Peace (in art),
I have not read Jane Alison’s work before, but her latest — Meander Spiral Explode (Design and Pattern In Narrative) — has me curious what kind of experimentation she might do in her own fiction. Here, she leads us on an inquiry into patterns and design of stories that reach beyond the traditional narrative arc.
You know, very linear. This one:
Instead, she explores the other ways that stories might develop, and in doing so, Alison surfaces not just experimentation in fiction, but insightful ways to think about character and plot, and writing. She focuses mainly on the three aspects of her title: Meandering, Spiraling, Exploding and adds in Networking and Fractals, too.
This is a short, simplified explanation of my take-away of her ideas:
- Stories meander when the narrative zigs and zags, from different perspectives or different points of view, when the writer has a place to get to, but is content to take their time. In fact, time is a key element here, and Alison’s deconstruction of how a writer can use time was fascinating.
- Stories spiral when a writer uses repeating phrases and themes, and circles back on ideas repeatedly, sometimes slightly hidden and sometimes not. A story that spirals either moves towards its core or center, or it begins there and then shifts outward, giving the reader a different way of seeing what is happening.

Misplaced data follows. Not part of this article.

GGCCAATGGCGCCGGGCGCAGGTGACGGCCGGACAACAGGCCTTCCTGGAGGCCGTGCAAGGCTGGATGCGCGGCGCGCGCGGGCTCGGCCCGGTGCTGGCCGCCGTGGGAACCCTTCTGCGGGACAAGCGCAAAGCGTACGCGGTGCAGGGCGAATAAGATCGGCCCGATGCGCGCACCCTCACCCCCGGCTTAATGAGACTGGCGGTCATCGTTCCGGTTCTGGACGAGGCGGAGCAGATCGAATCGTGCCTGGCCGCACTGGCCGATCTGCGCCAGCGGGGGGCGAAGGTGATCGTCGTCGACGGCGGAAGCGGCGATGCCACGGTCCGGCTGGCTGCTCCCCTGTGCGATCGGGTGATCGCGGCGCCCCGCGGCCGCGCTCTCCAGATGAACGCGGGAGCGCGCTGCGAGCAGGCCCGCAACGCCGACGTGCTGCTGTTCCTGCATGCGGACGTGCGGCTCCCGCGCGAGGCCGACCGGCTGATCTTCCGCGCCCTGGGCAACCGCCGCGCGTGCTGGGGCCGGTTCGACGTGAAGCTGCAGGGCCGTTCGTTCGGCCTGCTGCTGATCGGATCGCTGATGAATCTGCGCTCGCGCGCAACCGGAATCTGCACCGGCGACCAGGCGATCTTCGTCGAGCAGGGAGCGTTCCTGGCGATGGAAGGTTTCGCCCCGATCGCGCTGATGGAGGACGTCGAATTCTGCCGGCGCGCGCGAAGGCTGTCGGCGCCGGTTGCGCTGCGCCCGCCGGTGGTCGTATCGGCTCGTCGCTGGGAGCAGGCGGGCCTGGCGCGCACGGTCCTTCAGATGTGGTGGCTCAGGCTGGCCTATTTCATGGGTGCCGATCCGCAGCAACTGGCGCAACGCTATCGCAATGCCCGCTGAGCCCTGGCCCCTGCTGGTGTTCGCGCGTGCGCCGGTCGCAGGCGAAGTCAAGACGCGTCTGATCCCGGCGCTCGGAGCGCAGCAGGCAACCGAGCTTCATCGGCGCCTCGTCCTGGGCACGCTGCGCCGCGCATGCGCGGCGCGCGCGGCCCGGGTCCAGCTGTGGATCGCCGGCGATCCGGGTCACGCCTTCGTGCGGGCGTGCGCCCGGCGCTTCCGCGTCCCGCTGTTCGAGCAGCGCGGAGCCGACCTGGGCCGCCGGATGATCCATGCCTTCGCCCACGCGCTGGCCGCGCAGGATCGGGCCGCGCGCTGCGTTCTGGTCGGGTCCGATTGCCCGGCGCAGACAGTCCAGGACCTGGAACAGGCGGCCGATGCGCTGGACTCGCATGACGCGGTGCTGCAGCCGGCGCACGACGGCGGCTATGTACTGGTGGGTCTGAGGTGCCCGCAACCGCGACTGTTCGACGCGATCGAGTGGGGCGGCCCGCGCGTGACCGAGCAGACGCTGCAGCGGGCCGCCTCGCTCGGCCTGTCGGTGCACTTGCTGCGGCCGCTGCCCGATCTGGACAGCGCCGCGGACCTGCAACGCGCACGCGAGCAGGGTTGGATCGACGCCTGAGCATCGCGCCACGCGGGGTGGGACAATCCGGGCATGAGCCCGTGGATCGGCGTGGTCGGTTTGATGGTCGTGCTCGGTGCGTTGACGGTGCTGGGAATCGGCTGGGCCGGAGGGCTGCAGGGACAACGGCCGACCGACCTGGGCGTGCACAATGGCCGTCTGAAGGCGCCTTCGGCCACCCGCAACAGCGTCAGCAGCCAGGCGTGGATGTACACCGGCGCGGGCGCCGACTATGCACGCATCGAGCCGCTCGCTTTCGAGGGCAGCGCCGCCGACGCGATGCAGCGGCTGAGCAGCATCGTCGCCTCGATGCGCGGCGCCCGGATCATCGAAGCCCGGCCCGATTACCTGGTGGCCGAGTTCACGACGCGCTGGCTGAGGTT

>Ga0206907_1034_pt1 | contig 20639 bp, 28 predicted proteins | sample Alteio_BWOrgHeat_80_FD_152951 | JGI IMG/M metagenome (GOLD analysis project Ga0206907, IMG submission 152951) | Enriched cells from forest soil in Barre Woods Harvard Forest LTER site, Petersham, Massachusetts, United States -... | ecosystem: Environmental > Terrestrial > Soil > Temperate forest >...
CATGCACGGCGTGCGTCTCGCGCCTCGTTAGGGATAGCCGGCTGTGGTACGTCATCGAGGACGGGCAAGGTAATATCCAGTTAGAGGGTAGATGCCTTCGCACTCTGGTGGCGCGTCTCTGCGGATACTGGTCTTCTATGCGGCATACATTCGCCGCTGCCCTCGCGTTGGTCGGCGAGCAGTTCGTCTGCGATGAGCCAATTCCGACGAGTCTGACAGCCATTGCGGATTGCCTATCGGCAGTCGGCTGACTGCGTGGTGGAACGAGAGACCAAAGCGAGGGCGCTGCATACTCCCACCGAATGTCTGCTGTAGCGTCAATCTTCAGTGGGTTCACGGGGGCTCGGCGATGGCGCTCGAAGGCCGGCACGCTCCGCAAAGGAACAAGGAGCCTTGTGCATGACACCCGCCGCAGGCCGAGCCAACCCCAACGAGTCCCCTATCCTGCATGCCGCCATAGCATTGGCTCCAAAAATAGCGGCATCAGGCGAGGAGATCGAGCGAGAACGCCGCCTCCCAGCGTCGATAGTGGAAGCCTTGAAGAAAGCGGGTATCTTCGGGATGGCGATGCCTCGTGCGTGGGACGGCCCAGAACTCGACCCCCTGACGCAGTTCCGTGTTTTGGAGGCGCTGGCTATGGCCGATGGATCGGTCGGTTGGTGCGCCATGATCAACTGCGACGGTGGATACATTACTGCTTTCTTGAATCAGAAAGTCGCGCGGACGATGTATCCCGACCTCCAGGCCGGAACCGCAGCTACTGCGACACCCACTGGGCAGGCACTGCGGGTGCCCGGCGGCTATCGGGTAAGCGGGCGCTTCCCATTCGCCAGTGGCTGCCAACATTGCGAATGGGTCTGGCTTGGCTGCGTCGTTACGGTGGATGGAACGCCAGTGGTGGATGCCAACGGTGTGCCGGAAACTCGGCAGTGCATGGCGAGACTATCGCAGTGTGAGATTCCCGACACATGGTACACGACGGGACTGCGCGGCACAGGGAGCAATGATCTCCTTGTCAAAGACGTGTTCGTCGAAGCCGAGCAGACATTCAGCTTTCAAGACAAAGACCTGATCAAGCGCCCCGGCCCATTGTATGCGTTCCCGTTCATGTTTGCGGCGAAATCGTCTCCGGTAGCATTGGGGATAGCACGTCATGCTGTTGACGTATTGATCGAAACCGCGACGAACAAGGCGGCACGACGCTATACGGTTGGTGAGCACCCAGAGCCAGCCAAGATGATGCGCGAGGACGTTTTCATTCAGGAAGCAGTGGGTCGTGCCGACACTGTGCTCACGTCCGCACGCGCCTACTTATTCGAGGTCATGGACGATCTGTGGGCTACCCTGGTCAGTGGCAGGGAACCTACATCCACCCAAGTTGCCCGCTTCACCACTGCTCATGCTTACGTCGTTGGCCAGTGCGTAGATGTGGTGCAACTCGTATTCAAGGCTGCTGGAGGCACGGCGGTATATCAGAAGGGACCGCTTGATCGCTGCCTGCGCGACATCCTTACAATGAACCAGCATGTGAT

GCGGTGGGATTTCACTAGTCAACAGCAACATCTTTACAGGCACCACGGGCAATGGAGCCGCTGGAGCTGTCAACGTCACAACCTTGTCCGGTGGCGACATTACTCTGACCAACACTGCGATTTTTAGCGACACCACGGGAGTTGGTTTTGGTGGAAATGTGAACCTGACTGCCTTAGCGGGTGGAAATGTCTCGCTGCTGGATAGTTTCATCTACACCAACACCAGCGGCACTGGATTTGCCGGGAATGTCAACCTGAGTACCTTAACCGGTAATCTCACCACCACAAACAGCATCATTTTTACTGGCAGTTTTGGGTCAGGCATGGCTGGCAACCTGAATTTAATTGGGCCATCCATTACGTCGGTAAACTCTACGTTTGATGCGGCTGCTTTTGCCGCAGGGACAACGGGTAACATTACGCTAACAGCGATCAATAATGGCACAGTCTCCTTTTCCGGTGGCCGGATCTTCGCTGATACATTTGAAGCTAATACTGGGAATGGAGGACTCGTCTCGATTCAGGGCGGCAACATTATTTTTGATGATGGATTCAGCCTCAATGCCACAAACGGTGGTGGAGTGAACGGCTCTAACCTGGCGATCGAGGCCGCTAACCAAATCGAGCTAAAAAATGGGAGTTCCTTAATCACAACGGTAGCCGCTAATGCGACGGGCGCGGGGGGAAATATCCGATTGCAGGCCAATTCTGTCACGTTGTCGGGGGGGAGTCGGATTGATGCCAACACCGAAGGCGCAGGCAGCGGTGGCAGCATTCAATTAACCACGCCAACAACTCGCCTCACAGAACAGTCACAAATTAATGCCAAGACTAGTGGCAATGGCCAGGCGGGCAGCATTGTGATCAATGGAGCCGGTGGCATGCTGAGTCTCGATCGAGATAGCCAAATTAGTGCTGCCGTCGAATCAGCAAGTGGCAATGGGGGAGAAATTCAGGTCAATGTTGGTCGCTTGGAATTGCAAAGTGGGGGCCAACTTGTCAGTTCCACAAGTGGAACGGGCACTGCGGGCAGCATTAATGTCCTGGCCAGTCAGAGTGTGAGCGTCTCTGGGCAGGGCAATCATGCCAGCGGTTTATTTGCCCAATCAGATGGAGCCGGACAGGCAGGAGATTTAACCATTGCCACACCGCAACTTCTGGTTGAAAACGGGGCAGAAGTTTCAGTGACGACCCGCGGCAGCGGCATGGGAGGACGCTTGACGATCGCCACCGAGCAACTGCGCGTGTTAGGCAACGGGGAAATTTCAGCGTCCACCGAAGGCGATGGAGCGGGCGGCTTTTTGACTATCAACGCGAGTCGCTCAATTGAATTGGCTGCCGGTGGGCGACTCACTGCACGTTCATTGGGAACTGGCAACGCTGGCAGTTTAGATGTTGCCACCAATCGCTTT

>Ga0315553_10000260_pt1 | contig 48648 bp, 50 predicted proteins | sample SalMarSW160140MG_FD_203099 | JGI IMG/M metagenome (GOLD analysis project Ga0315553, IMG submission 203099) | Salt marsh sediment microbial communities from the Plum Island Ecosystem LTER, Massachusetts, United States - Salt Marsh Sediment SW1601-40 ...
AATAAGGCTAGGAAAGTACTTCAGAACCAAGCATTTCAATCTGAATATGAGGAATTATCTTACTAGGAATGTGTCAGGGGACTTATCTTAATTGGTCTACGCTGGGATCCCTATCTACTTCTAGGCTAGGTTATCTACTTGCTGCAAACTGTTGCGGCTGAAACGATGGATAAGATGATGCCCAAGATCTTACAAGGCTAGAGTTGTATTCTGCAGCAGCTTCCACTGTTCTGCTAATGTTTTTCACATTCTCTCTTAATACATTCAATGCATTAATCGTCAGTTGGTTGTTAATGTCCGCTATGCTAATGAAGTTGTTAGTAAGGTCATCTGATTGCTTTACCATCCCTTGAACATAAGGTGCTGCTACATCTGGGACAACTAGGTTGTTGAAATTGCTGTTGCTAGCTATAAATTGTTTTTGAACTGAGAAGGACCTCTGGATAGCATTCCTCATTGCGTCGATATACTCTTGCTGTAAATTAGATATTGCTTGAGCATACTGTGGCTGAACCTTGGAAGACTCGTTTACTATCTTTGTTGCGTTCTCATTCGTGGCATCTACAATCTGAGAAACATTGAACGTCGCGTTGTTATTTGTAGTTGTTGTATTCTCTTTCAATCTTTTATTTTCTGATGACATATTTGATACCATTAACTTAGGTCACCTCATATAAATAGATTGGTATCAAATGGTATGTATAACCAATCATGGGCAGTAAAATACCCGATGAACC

- Stories explode (or are radials) when they move from a central point, but move away at different speeds of time and direction, so that there is something keeping the story solid, but the anchor is faint. The radial points of the narrative connect, if only slightly.
- Networking, or cells, are designs in which the frame of the story’s parts are nearly identical in design – one echoes another — and each part builds with the others to create the larger narrative arc.
- Fractal stories start at a single place — an idea or theme — and then slowly and then suddenly expand out with near mathematical certainly, so that the first piece was merely a seed for what comes next, and so on.
The book is packed with fiction excerpts that Alison uses as examples of her thinking, and these small pieces of writing were interesting to read and think about, particularly in context of her insights. As a writer, I am now thinking about a story I have been working on — and how I might reframe its design — and as a teacher of young writers, I wonder how I might introduce different story arc techniques beyond the traditional plot design we often use (the one above).
Peace (in text and beyond),
PS — At a point in her book, Alison notes that a friend sometimes takes her writing and transforms it into pieces of music. I was curious. Then, I found this musical adaption of Meander Spiral Explode on Youtube, and it fascinates me to no end.